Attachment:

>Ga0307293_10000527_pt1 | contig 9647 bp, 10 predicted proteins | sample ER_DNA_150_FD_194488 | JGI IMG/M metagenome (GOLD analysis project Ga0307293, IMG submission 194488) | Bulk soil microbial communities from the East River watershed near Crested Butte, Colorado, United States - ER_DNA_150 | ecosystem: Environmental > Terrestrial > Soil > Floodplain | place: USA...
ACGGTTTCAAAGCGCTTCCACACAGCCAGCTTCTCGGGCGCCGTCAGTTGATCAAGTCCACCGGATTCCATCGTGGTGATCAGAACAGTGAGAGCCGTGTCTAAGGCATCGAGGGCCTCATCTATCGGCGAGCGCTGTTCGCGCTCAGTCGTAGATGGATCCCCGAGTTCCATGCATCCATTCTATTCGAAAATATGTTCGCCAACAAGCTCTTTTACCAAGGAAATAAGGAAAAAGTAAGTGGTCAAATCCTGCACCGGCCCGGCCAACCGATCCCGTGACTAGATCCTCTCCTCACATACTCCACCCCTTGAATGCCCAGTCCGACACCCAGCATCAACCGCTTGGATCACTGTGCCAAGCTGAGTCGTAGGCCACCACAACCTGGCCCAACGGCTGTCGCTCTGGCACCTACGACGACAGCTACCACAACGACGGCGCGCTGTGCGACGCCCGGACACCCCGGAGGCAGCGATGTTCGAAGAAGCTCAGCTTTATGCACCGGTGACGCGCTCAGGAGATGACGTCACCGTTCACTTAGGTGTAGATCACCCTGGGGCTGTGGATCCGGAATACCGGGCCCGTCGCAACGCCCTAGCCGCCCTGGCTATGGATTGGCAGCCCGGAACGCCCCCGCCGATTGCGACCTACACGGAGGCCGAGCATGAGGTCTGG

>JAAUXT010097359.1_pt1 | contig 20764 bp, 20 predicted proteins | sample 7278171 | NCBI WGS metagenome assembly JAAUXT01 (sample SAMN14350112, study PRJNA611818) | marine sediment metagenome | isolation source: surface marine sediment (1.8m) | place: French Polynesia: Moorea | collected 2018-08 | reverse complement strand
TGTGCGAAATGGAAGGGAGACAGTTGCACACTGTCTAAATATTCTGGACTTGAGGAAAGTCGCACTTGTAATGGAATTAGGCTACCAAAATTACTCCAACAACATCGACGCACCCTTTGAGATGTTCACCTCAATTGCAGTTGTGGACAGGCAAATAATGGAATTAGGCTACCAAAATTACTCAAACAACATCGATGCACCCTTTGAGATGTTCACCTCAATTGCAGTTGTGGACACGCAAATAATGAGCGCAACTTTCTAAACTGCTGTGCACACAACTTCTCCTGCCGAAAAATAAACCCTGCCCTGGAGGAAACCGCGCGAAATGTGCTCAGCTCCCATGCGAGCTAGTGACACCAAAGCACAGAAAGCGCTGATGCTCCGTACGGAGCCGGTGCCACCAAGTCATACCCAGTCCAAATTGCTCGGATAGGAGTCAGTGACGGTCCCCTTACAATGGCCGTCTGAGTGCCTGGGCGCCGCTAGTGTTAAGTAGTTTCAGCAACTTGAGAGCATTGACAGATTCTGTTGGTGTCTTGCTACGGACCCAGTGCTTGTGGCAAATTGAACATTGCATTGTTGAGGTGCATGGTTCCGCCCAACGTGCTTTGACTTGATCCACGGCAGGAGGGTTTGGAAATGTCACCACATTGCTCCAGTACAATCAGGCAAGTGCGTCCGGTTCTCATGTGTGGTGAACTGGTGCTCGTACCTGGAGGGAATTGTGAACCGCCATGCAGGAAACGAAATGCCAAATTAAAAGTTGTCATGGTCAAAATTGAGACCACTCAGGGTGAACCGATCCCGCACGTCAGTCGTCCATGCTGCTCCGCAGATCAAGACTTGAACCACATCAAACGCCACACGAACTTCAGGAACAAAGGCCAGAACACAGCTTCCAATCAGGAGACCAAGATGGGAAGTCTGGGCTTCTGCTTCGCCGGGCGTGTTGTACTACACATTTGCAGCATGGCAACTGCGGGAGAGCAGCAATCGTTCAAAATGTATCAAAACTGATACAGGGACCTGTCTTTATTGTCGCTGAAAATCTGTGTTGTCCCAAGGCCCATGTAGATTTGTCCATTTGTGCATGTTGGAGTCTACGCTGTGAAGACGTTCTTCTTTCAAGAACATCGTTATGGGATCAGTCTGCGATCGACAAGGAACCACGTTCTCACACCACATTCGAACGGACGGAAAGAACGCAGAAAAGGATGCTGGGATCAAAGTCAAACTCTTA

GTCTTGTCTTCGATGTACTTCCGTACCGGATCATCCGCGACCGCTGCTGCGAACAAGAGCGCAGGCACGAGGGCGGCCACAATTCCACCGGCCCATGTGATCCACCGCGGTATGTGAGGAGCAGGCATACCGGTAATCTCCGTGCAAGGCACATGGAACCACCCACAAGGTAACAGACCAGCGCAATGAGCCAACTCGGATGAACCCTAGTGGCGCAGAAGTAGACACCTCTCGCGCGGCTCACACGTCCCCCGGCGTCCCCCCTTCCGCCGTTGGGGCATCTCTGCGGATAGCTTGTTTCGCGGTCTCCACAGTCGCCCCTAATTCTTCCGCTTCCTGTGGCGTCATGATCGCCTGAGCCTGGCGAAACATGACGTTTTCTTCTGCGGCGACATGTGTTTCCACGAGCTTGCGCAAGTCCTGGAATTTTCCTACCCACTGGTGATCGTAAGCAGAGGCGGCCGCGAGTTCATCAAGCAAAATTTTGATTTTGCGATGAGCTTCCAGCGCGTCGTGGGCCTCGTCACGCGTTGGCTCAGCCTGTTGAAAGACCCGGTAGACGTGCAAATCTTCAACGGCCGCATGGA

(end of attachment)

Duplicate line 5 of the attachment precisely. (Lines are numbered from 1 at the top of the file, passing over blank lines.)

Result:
GTCTTGTCTTCGATGTACTTCCGTACCGGATCATCCGCGACCGCTGCTGCGAACAAGAGCGCAGGCACGAGGGCGGCCACAATTCCACCGGCCCATGTGATCCACCGCGGTATGTGAGGAGCAGGCATACCGGTAATCTCCGTGCAAGGCACATGGAACCACCCACAAGGTAACAGACCAGCGCAATGAGCCAACTCGGATGAACCCTAGTGGCGCAGAAGTAGACACCTCTCGCGCGGCTCACACGTCCCCCGGCGTCCCCCCTTCCGCCGTTGGGGCATCTCTGCGGATAGCTTGTTTCGCGGTCTCCACAGTCGCCCCTAATTCTTCCGCTTCCTGTGGCGTCATGATCGCCTGAGCCTGGCGAAACATGACGTTTTCTTCTGCGGCGACATGTGTTTCCACGAGCTTGCGCAAGTCCTGGAATTTTCCTACCCACTGGTGATCGTAAGCAGAGGCGGCCGCGAGTTCATCAAGCAAAATTTTGATTTTGCGATGAGCTTCCAGCGCGTCGTGGGCCTCGTCACGCGTTGGCTCAGCCTGTTGAAAGACCCGGTAGACGTGCAAATCTTCAACGGCCGCATGGA